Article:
“I was feeling very apocalyptic after 9/11, and one of the images that prompted the book was the story about a young courier guy who was all by himself in an express elevator, taking the opportunity after a delivery to do soft-shoe routines and dance and sing, then all of a sudden the elevator stopped. Luckily, he was almost all the way to the bottom, but he sat in that elevator for a long time and heard muffled sounds from outside. At some point a fireman came by and shouted, ‘Is there anybody in there?’, and he called back. Then nothing. Eventually the sound stopped and the fireman hadn’t come back. So he just randomly pushed the buttons again. At that point, the cables were melting because the building was collapsing. So the door opened. He shot across the lobby, and he was one of the last ones out.
“What struck me about the story, aside from all the high drama, is that he had no idea what was going on, and no way to find out. The reality of what was happening, the horror of it, was beyond anything he could have imagined. So I thought, ‘That’s the situation I want to put my characters into.’ Only they‘re trapped in the past during World War II. They can’t get out, and they have no idea why: Is it something that’s happened to Oxford? Something that’s happened to the world? Something that’s happened to the future? Or all three? It’s a particularly terrifying situation, and although my characters have more freedom of movement and action than this poor guy in the elevator, it’s really the same situation.”
“All the genres are tools. One of my pet rants for years has been the idea that there’s no such thing as a good western, or romance, or any other form. We in the SF world are as guilty of this as anybody else. I’ve seen science fiction people who look down on fantasy people, who look down on the romance people. (I don’t know what’s below romance — probably confessions, and then porn.) As if one genre was inherently better than another. But all genres are good — and bad. There is no genre that can’t produce great art, and there is no genre so good that it can’t produce garbage — especially modern mainstream literature, which is full of garbage!”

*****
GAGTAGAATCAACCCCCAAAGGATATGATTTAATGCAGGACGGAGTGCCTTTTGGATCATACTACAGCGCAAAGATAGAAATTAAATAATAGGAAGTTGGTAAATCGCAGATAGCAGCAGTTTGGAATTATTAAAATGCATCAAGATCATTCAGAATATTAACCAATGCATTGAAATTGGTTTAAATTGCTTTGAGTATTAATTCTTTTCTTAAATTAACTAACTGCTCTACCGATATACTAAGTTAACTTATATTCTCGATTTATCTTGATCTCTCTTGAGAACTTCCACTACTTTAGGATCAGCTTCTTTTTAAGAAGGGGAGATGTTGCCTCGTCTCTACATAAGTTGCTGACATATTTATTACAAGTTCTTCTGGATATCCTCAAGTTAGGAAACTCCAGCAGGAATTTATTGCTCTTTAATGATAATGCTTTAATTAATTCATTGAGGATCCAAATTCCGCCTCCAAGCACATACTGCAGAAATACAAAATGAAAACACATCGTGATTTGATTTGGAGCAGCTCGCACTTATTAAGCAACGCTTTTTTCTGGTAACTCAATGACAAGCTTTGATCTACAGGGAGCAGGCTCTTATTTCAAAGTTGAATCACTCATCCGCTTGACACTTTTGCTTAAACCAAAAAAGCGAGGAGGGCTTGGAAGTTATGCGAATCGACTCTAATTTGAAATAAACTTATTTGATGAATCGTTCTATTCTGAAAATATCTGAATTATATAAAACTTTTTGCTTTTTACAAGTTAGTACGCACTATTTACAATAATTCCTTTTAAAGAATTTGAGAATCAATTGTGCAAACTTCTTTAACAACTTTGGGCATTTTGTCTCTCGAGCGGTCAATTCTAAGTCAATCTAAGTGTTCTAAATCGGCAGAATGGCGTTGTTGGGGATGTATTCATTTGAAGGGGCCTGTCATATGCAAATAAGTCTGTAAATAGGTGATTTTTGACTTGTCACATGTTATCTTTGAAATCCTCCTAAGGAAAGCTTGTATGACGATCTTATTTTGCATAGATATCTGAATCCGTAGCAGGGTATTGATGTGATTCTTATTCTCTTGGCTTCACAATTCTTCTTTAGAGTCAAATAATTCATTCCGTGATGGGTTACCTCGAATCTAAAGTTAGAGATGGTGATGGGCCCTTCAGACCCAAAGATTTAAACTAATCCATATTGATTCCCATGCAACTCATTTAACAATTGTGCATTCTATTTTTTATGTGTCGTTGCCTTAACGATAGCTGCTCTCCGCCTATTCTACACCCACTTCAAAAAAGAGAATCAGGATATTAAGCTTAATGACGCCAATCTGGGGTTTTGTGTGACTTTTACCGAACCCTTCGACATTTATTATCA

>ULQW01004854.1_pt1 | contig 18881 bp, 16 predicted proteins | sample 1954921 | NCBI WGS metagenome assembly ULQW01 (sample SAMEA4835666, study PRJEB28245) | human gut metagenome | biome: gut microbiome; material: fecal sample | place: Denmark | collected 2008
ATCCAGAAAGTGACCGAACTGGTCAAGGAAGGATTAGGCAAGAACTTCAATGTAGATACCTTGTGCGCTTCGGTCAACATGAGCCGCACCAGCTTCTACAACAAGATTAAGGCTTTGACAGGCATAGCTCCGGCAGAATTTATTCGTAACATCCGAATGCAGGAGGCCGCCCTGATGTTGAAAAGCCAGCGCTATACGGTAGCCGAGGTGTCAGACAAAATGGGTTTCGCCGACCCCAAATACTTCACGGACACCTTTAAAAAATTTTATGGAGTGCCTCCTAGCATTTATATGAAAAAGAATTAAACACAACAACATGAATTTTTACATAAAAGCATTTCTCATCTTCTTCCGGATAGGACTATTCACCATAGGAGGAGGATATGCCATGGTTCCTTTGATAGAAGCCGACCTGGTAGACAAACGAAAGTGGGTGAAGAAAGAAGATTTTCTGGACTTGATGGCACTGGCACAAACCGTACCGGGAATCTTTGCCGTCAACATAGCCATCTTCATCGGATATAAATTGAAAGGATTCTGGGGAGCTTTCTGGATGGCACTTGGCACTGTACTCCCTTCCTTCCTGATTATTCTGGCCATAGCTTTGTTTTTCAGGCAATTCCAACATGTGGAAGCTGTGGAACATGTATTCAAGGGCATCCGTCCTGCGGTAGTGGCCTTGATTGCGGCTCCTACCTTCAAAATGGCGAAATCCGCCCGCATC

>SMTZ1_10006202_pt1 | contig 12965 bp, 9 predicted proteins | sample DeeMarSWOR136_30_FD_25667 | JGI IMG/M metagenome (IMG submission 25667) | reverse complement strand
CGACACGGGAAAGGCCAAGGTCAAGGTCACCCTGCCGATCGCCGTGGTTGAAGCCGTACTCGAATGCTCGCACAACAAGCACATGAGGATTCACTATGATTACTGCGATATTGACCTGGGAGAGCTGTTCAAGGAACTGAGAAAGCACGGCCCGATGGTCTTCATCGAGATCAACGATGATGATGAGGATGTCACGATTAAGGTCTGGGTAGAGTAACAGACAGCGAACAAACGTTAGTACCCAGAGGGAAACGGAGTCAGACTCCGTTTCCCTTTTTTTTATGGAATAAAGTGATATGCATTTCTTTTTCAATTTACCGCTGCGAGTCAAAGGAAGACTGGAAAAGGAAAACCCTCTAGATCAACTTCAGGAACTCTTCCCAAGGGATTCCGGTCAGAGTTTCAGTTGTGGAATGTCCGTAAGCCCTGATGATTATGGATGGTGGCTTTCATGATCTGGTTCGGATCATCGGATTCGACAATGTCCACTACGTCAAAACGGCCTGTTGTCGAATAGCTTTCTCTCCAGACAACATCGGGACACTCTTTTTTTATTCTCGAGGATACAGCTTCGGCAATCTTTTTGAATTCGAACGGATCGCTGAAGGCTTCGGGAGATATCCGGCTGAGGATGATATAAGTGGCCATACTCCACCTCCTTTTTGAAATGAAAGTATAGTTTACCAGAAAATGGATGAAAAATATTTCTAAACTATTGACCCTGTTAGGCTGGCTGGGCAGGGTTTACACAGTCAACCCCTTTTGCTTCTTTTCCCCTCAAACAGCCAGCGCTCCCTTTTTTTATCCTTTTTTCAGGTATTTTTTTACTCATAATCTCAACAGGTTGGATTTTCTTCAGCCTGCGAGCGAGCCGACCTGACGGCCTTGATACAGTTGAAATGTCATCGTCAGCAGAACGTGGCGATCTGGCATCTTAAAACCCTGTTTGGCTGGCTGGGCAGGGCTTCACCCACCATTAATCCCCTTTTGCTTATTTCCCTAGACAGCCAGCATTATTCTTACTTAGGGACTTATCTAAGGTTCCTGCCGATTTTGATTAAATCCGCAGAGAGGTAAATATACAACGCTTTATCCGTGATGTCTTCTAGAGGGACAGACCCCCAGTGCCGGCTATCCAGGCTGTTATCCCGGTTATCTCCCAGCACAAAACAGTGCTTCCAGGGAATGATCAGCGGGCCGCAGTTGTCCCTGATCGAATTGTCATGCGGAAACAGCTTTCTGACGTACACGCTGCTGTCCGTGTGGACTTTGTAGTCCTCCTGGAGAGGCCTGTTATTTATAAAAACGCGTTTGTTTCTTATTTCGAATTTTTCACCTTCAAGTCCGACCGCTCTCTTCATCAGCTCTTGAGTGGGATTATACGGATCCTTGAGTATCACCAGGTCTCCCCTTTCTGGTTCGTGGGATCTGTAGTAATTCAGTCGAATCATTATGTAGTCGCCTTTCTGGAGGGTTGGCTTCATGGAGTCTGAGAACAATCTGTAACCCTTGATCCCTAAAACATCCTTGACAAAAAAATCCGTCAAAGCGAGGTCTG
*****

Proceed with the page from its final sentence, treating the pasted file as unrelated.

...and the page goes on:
“I’m still writing short fiction. I plan, when I’m free at last of these final novel revisions, to write a bunch of short stories before I start another novel. They sort of pile up and they’re all there, ready to go. Though I call myself a science fiction writer, romantic comedies are my favorite thing to write. To me they’re like sonnets: it all has to be within this very rigid form, and then within there you can play around as much as you want. It’s such a fertile field. You can write dozens and dozens of sonnets and they’re all different and they’re all terrific, and you can write dozens of romantic comedies. They’re snappy, they’re funny, they’re exciting — and they’re ironic, above all. They’re not earnest in any way. Romances are earnest. Jane Austen doesn’t really write romances; she writes romantic comedies!
“The next novel I plan to work on, the one I abandoned on 9/11, will be a romantic comedy/Road Picture thing about UFOs and Roswell and alien abduction. That’s Road Picture like the ones Bing Crosby and Bob Hope used to do, not Road Trip. Road Trip movies now are a bunch of guys belching their way across country and boinking people, and fart jokes. In the Road Picture, you have a journey where people figure out all kinds of things about themselves. It’s a classic form, more in the movies, though I guess quest stories fit into that too.”
This interview and more like it in the October 2009 issue of Locus.
While you are here, please take a moment to support Locus with a one-time or recurring donation. We rely on reader donations to keep the magazine and site going, and would like to keep the site paywall free, but WE NEED YOUR FINANCIAL SUPPORT to continue quality coverage of the science fiction and fantasy field.